Wilson’s bleak projection is shared by Bank of America chief economist Michael Hartnett, who last week said that a ‘no landing’ scenario for the market is a distinct possibility for the first half of this year.
‘No landing’ describes a situation in which growth and inflation continue to rise, which could in turn send stocks plummeting.
Execs on the Street warn that the plum start to the 2023 stock market is disconnected from the reality that the Federal Reserve is planning to continue pumping rates.
Investors, as a result, will not be prepared for the inevitable market weakness to come, according to Wilson and his peers.
Furthermore, inflation, some are arguing, is diminishing the value of company profits, a reality that will be a better understood following the close of the first quarter.
JPMorgan strategist Mislav Matejka wrote that equities will not bottom out until the Federal Reserve ends its aggressive interest-rate hike campaign.
Policymakers at the Fed have repeatedly signaled that they will raise interest rates eight consecutive times until a rate of between 4.5 percent and 4.75 percent is achieved.
Goldman Sachs and Bank of America, however, think the rate will end up being higher.
The financial institutions recently predicated that the Fed will raise interest rates three more times year, after recent data pointed to a stubborn inflation rate.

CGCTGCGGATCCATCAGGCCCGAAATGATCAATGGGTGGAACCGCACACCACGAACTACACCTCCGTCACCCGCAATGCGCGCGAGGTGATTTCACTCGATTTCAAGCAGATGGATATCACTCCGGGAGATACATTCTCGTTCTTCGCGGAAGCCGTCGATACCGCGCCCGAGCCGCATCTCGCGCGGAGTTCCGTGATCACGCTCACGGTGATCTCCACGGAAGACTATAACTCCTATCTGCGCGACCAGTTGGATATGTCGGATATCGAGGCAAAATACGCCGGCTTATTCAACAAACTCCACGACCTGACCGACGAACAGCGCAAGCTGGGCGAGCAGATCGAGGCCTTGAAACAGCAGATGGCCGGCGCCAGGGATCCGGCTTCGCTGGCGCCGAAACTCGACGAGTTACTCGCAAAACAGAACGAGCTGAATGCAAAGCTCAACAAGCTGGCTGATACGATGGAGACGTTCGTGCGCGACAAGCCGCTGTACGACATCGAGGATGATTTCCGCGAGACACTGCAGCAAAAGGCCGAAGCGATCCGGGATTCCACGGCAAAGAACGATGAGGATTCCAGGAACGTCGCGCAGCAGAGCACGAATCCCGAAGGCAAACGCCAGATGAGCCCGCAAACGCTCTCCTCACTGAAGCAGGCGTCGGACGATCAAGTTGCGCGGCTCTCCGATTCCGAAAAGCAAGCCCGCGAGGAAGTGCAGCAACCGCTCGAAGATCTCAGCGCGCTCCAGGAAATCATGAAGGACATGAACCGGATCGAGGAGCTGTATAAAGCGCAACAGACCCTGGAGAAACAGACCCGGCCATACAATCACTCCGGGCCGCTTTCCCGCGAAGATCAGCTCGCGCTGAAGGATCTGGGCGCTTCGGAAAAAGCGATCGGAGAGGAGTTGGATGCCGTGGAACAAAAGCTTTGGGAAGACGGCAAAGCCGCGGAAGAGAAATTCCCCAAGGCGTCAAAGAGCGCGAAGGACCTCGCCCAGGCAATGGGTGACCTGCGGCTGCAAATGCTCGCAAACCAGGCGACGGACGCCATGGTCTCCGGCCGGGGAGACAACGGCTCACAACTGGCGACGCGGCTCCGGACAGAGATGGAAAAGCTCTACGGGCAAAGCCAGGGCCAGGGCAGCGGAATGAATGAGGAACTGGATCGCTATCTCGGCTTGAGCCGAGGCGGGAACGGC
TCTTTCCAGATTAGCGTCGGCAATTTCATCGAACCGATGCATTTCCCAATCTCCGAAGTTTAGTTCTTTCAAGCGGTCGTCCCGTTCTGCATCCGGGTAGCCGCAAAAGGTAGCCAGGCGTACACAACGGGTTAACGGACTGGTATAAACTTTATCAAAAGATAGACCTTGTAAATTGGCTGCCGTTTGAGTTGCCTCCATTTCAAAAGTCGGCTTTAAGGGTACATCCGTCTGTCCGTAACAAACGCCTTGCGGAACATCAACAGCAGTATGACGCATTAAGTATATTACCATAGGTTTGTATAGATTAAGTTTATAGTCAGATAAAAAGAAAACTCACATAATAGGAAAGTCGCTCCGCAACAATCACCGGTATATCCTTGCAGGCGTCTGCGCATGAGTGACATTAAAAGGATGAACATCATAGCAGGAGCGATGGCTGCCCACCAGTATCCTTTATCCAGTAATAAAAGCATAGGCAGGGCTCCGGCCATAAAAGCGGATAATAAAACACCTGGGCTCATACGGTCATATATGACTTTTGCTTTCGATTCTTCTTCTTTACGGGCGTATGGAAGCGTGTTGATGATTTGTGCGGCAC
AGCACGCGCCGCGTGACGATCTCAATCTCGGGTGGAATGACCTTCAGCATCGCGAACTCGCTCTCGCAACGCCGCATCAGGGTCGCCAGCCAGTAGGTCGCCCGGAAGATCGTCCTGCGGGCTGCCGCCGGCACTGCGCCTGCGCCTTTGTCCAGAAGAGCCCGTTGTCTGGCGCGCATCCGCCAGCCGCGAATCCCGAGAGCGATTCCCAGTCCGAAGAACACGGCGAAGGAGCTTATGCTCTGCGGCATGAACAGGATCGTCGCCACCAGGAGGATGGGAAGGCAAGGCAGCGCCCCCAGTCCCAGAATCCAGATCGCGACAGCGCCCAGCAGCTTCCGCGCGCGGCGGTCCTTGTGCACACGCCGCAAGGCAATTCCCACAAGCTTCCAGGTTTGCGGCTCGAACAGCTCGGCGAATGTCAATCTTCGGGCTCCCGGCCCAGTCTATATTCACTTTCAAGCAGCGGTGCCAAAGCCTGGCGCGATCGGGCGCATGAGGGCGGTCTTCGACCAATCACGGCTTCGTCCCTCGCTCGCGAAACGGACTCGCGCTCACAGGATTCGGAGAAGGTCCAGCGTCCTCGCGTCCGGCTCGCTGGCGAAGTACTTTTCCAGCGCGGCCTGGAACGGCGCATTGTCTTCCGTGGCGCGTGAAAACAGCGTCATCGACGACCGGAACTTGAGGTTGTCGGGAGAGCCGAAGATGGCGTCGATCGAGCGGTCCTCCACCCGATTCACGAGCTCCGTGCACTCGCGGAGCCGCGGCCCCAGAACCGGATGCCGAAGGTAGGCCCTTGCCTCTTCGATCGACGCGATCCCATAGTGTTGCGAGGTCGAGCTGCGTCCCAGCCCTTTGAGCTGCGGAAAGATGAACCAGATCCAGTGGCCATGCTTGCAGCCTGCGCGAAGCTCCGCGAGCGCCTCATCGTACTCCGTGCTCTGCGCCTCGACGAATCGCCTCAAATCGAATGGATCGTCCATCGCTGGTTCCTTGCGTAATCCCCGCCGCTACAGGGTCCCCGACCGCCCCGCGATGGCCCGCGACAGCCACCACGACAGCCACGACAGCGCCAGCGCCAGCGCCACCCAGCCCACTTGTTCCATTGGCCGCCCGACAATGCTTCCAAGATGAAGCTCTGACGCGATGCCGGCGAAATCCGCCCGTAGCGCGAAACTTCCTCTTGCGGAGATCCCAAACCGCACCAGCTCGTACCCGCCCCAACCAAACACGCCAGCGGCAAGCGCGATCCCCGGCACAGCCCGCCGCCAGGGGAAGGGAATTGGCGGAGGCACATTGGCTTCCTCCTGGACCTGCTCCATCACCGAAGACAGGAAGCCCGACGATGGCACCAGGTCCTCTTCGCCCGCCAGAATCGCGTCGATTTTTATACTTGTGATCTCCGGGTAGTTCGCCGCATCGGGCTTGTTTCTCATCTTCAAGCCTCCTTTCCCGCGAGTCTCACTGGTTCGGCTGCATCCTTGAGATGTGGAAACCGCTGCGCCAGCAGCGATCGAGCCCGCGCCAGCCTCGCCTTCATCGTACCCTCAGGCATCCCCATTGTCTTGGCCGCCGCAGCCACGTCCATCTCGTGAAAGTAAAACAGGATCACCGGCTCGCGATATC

Analysts at Bank of America predict three more rate hikes from the Federal Reserve this year, a number that was previously thought to be only two
Annual inflation in the US slowed to 6.4% in January, down from 6.5% the month before. The number represented a smaller drop than had been predicted by government economists
Used car prices continued to fall in January, but prices for many key essentials continued to rise at an uncomfortably fast pace, as inflation remains far above target levels, and for the most part outpaces salaries
Previously, it was thought that the Fed may only hike rates twice in 2023, but the banking giants believe the losing fight against inflation could be a reason that three might be the magic number.
A disappointing January inflation report last week showed that consumer inflation rose 6.4% last month.
The figure represented a smaller drop in inflation that had been anticipated by the Biden administration, though it is the lowest it has been since inflation began galloping in October of 2021.
To complement the disappointing number, wholesale inflation was shown to have accelerated in January by the widest margin in seven months.
As he continues to hike rates and watch the American economy falter, Central Bank Chairman Jerome Powell said he believes there is a way to get inflation back to a comfortable number without the economy having to suffer a recession and/or mass layoff event.
‘I continue to think that there’s path to getting inflation back down to 2% without a really significant economic decline, or significant increase in unemployment,’ he said.